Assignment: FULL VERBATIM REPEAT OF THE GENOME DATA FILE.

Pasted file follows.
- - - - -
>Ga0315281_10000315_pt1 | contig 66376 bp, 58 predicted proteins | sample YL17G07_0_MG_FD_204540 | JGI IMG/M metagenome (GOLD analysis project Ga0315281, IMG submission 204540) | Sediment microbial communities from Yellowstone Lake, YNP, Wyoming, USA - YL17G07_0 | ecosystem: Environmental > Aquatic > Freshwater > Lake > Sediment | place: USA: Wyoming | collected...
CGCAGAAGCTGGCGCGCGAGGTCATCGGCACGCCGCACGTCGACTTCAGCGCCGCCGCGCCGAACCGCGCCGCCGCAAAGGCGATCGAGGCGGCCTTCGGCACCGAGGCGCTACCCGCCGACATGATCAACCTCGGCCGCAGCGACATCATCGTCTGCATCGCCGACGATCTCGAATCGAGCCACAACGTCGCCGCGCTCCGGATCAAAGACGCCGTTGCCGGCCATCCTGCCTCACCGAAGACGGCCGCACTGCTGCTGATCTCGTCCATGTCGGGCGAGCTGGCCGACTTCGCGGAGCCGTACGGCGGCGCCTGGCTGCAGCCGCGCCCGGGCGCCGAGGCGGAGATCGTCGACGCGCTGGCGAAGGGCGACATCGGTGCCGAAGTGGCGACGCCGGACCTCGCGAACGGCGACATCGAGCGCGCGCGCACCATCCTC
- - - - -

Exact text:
>Ga0315281_10000315_pt1 | contig 66376 bp, 58 predicted proteins | sample YL17G07_0_MG_FD_204540 | JGI IMG/M metagenome (GOLD analysis project Ga0315281, IMG submission 204540) | Sediment microbial communities from Yellowstone Lake, YNP, Wyoming, USA - YL17G07_0 | ecosystem: Environmental > Aquatic > Freshwater > Lake > Sediment | place: USA: Wyoming | collected...
CGCAGAAGCTGGCGCGCGAGGTCATCGGCACGCCGCACGTCGACTTCAGCGCCGCCGCGCCGAACCGCGCCGCCGCAAAGGCGATCGAGGCGGCCTTCGGCACCGAGGCGCTACCCGCCGACATGATCAACCTCGGCCGCAGCGACATCATCGTCTGCATCGCCGACGATCTCGAATCGAGCCACAACGTCGCCGCGCTCCGGATCAAAGACGCCGTTGCCGGCCATCCTGCCTCACCGAAGACGGCCGCACTGCTGCTGATCTCGTCCATGTCGGGCGAGCTGGCCGACTTCGCGGAGCCGTACGGCGGCGCCTGGCTGCAGCCGCGCCCGGGCGCCGAGGCGGAGATCGTCGACGCGCTGGCGAAGGGCGACATCGGTGCCGAAGTGGCGACGCCGGACCTCGCGAACGGCGACATCGAGCGCGCGCGCACCATCCTC